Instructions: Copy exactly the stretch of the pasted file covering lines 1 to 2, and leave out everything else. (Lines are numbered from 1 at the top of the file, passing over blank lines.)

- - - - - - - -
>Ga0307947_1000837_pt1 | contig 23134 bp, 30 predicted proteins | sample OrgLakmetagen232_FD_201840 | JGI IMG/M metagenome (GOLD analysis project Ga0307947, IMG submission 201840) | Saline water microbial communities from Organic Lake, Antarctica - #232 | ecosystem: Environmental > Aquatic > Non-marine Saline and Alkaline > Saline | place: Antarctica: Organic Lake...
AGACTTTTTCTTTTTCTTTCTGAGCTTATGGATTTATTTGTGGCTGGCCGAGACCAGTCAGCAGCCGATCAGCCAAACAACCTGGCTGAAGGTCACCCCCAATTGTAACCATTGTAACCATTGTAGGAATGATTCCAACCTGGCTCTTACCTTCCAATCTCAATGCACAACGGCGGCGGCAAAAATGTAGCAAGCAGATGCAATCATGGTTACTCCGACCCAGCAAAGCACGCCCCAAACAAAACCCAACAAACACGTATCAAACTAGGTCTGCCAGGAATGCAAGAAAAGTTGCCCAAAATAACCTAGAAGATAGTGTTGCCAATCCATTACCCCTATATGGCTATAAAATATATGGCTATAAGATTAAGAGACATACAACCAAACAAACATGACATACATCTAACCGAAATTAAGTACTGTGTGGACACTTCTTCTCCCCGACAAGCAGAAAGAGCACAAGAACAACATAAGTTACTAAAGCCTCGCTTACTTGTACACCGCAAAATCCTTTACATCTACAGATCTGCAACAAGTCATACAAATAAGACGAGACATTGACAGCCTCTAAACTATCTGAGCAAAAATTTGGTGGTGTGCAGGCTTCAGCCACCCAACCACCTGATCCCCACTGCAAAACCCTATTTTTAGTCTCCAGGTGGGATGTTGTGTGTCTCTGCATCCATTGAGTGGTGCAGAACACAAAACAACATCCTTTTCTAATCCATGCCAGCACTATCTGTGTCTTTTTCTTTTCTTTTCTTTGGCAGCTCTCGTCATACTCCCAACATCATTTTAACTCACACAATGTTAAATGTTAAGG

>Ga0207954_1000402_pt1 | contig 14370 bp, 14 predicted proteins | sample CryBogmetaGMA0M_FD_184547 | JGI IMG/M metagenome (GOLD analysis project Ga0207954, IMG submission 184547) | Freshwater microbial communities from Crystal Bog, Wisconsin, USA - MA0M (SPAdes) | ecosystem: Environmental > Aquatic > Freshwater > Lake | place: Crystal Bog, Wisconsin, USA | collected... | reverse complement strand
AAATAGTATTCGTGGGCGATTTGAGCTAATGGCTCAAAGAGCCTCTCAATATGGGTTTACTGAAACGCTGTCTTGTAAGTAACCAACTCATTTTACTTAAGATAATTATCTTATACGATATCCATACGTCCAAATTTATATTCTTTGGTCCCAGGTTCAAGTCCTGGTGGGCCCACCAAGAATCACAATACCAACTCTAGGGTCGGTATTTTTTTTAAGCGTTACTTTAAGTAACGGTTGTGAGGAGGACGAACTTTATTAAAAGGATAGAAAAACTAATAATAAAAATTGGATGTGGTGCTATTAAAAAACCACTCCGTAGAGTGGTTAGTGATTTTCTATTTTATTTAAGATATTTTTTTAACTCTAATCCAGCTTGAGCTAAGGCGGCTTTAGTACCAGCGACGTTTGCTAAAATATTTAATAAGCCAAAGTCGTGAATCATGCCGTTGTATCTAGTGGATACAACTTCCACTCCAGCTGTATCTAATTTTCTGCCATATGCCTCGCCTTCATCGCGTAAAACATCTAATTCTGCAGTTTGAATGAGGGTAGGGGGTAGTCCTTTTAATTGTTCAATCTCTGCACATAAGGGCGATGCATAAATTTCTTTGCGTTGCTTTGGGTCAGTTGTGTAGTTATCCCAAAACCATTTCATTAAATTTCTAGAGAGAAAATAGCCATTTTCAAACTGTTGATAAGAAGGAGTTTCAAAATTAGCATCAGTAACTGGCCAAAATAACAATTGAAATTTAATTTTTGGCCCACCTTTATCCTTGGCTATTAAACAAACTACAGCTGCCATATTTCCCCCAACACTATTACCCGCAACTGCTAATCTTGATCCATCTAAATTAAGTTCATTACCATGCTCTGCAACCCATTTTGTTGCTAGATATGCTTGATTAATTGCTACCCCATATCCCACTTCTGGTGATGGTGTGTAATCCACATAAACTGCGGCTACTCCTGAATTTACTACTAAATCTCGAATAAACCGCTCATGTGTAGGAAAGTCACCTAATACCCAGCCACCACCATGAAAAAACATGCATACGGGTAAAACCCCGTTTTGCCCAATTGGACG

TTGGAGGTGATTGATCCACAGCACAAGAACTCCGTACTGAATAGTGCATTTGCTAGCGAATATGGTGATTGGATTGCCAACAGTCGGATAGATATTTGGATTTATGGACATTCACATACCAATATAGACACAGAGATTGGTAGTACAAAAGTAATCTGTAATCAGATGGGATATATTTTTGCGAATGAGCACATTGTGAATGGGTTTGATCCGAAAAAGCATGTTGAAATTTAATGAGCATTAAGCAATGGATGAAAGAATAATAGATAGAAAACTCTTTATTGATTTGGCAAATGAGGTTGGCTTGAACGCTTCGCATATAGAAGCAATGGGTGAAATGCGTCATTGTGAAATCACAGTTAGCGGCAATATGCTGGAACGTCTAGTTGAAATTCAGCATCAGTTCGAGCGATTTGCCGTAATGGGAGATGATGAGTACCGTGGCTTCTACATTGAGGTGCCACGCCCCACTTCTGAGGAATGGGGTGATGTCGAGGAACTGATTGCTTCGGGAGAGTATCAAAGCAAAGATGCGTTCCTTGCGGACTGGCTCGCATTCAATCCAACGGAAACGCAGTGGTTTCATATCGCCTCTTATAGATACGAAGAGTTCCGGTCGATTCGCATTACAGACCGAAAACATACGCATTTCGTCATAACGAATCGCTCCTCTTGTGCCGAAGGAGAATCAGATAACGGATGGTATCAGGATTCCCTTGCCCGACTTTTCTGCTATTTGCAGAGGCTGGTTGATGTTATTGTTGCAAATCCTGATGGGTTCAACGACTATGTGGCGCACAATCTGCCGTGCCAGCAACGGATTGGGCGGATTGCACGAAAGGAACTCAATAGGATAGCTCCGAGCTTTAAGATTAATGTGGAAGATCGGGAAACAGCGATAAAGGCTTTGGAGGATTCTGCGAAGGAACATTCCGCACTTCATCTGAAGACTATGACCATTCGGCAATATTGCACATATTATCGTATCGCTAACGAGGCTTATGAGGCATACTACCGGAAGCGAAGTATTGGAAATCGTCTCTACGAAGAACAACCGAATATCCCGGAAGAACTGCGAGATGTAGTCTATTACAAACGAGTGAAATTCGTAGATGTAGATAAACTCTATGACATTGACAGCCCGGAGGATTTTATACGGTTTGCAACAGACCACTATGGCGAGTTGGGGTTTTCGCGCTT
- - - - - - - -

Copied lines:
>Ga0307947_1000837_pt1 | contig 23134 bp, 30 predicted proteins | sample OrgLakmetagen232_FD_201840 | JGI IMG/M metagenome (GOLD analysis project Ga0307947, IMG submission 201840) | Saline water microbial communities from Organic Lake, Antarctica - #232 | ecosystem: Environmental > Aquatic > Non-marine Saline and Alkaline > Saline | place: Antarctica: Organic Lake...
AGACTTTTTCTTTTTCTTTCTGAGCTTATGGATTTATTTGTGGCTGGCCGAGACCAGTCAGCAGCCGATCAGCCAAACAACCTGGCTGAAGGTCACCCCCAATTGTAACCATTGTAACCATTGTAGGAATGATTCCAACCTGGCTCTTACCTTCCAATCTCAATGCACAACGGCGGCGGCAAAAATGTAGCAAGCAGATGCAATCATGGTTACTCCGACCCAGCAAAGCACGCCCCAAACAAAACCCAACAAACACGTATCAAACTAGGTCTGCCAGGAATGCAAGAAAAGTTGCCCAAAATAACCTAGAAGATAGTGTTGCCAATCCATTACCCCTATATGGCTATAAAATATATGGCTATAAGATTAAGAGACATACAACCAAACAAACATGACATACATCTAACCGAAATTAAGTACTGTGTGGACACTTCTTCTCCCCGACAAGCAGAAAGAGCACAAGAACAACATAAGTTACTAAAGCCTCGCTTACTTGTACACCGCAAAATCCTTTACATCTACAGATCTGCAACAAGTCATACAAATAAGACGAGACATTGACAGCCTCTAAACTATCTGAGCAAAAATTTGGTGGTGTGCAGGCTTCAGCCACCCAACCACCTGATCCCCACTGCAAAACCCTATTTTTAGTCTCCAGGTGGGATGTTGTGTGTCTCTGCATCCATTGAGTGGTGCAGAACACAAAACAACATCCTTTTCTAATCCATGCCAGCACTATCTGTGTCTTTTTCTTTTCTTTTCTTTGGCAGCTCTCGTCATACTCCCAACATCATTTTAACTCACACAATGTTAAATGTTAAGG